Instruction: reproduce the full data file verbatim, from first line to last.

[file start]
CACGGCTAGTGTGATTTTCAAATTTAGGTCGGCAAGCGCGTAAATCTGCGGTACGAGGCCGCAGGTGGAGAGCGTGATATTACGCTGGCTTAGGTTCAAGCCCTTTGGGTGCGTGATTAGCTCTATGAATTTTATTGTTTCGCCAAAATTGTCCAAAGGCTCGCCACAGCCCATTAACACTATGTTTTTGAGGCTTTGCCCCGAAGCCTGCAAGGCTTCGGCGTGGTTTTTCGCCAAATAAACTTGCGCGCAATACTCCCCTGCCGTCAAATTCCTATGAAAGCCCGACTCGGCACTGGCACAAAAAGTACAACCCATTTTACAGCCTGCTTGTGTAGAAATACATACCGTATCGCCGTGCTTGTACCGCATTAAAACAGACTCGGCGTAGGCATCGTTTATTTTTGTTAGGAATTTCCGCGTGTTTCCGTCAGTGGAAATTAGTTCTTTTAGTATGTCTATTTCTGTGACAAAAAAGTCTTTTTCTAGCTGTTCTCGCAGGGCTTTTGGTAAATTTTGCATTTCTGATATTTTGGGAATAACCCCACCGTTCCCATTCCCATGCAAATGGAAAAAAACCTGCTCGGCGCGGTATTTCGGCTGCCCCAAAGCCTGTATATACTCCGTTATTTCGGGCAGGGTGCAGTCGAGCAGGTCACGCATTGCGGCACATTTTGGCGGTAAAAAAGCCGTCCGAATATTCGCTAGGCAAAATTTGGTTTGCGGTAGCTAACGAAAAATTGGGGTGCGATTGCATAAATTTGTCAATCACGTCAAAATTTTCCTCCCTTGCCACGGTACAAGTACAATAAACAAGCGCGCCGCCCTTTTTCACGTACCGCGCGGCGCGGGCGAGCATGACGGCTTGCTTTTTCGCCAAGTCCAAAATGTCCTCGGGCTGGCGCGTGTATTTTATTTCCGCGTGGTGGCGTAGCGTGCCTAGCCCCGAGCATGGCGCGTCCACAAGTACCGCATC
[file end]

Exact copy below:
CACGGCTAGTGTGATTTTCAAATTTAGGTCGGCAAGCGCGTAAATCTGCGGTACGAGGCCGCAGGTGGAGAGCGTGATATTACGCTGGCTTAGGTTCAAGCCCTTTGGGTGCGTGATTAGCTCTATGAATTTTATTGTTTCGCCAAAATTGTCCAAAGGCTCGCCACAGCCCATTAACACTATGTTTTTGAGGCTTTGCCCCGAAGCCTGCAAGGCTTCGGCGTGGTTTTTCGCCAAATAAACTTGCGCGCAATACTCCCCTGCCGTCAAATTCCTATGAAAGCCCGACTCGGCACTGGCACAAAAAGTACAACCCATTTTACAGCCTGCTTGTGTAGAAATACATACCGTATCGCCGTGCTTGTACCGCATTAAAACAGACTCGGCGTAGGCATCGTTTATTTTTGTTAGGAATTTCCGCGTGTTTCCGTCAGTGGAAATTAGTTCTTTTAGTATGTCTATTTCTGTGACAAAAAAGTCTTTTTCTAGCTGTTCTCGCAGGGCTTTTGGTAAATTTTGCATTTCTGATATTTTGGGAATAACCCCACCGTTCCCATTCCCATGCAAATGGAAAAAAACCTGCTCGGCGCGGTATTTCGGCTGCCCCAAAGCCTGTATATACTCCGTTATTTCGGGCAGGGTGCAGTCGAGCAGGTCACGCATTGCGGCACATTTTGGCGGTAAAAAAGCCGTCCGAATATTCGCTAGGCAAAATTTGGTTTGCGGTAGCTAACGAAAAATTGGGGTGCGATTGCATAAATTTGTCAATCACGTCAAAATTTTCCTCCCTTGCCACGGTACAAGTACAATAAACAAGCGCGCCGCCCTTTTTCACGTACCGCGCGGCGCGGGCGAGCATGACGGCTTGCTTTTTCGCCAAGTCCAAAATGTCCTCGGGCTGGCGCGTGTATTTTATTTCCGCGTGGTGGCGTAGCGTGCCTAGCCCCGAGCATGGCGCGTCCACAAGTACCGCATC